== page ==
TX ITV1, 9pm, 7th November 2019
Prince Charles became Prince of Wales aged just nine years old, but it was not until eleven years later, in the summer of 1969, that he was formally invested with the title by The Queen in a spectacular ceremony at Caernarfon Castle. The event was watched by half a billion people around the world putting Wales firmly on the global stage. But it was not without controversy as, for some, the celebration also became a moment for nationalist protest. Five decades on, The Prince is now the longest serving Prince of Wales in history and his affection for the nation and its people is as strong as ever. To commemorate an extraordinary half century of service to Wales, ITV has been granted unique access to The Prince at his secluded Welsh home of ‘Llwynywermod’, deep in the Carmarthenshire countryside. In a very personal interview, The Prince reflects on the events surrounding his investiture and how, as a young man, he fell in love with the magic of the Welsh countryside, but how it took decades to find the perfect place to call his own. He describes how owning a house in Wales has cemented his love for the landscape, the people and enabled him to showcase the craftsmanship and culture of Wales.
Creating a home here has also allowed The Prince to get to know more of the people and places that make Wales unique. People like Anna Grime who runs a tiny mill in Pembrokeshire where the rugs for his house were made. Then there is his local rugby club in Llandovery where The Prince has been fortunate to be Patron during the most successful chapter in the club’s history. He has also maintained a decades long relationship with the community of Aberfan following the tragic mining disaster of October 1966 that saw 116 of its schoolchildren and 28 adults killed.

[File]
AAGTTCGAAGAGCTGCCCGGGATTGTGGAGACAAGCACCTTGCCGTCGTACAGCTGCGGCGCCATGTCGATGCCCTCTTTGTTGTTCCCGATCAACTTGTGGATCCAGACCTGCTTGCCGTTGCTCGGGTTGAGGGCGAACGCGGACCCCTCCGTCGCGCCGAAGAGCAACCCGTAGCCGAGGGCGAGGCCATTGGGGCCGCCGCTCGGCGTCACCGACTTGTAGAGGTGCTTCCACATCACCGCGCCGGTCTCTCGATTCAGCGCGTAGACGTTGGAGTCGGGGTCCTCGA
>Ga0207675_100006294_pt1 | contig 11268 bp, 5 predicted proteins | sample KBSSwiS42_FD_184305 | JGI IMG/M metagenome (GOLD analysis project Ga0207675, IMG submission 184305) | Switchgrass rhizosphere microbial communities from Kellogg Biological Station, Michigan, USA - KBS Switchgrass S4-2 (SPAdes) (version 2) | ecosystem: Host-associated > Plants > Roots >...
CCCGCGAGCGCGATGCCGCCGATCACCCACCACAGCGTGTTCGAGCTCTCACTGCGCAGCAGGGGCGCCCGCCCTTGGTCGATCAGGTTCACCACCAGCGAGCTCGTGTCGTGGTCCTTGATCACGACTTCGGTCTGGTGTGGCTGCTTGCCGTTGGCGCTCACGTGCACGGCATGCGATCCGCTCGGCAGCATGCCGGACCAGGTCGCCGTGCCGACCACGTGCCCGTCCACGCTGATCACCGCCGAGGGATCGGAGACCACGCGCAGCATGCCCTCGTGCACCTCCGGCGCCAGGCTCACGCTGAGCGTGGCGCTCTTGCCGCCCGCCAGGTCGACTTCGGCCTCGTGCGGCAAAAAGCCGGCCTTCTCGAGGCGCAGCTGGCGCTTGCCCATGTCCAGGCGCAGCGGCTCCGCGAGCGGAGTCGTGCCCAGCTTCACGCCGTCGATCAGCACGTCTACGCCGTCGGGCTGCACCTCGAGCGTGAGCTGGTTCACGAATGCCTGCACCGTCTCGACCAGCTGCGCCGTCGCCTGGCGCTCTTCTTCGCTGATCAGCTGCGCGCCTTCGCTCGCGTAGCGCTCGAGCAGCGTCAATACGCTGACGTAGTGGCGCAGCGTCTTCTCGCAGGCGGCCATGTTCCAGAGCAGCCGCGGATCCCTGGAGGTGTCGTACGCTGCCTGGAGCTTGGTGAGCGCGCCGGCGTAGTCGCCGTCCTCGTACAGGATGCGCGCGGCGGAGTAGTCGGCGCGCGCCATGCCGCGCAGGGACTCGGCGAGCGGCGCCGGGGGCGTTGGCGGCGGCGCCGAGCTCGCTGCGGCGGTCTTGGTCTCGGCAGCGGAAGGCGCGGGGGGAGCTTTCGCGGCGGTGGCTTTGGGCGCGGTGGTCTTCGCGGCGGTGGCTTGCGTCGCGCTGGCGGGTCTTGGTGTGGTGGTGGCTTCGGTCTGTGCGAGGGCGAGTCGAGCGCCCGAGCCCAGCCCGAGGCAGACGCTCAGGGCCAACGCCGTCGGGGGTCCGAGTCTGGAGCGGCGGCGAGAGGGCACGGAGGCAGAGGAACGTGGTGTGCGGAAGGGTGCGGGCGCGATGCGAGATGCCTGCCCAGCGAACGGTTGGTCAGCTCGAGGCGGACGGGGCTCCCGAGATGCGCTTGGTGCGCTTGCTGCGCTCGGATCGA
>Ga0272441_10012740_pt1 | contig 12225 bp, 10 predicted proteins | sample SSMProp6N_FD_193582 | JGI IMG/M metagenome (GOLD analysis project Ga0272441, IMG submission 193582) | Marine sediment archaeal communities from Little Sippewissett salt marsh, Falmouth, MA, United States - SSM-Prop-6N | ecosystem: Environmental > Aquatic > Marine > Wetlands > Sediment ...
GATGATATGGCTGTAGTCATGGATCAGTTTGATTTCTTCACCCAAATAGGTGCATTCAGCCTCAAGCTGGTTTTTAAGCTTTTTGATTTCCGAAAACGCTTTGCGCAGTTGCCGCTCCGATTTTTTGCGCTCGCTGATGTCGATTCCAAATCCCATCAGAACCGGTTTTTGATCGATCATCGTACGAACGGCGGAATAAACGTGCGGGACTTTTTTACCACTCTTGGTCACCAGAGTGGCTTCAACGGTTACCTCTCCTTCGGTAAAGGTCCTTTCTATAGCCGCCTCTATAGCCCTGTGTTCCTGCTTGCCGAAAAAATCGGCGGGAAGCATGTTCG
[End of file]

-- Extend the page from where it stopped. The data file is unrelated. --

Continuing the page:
During the film, The Prince and his wife The Duchess of Cornwall are filmed on their annual Welsh tour, making new friends and reconnecting with people from The Prince’s past. Later, in what he describes as a ‘pilgrimage’ – The Prince meets the nephew of World War One poet and Welsh hero Hedd Wyn, who was killed on the first day of The Battle of Passchendaele before being posthumously awarded the Bard’s Chair at the 1917 Eisteddfod. Fifty years on it is perhaps The Duchess who best sums up what it is The Prince loves most about Wales “Quite simply it’s the culture, it’s the landscape, it’s the people.”
“Less familiar are the scenes of police snipers on rooftops, and the edgy atmosphere that surrounded the event: two men were killed on the evening of the ceremony while planting a bomb, and a retired detective told the programme that he and his colleagues were armed with a photo album “like a bird book” to identify anyone who might pose a threat on the day”
“This documentary….sneaks in a more interesting story….with snipers, a bomb plot and undercover officers creating a surprising Frederick Forsyth sheen”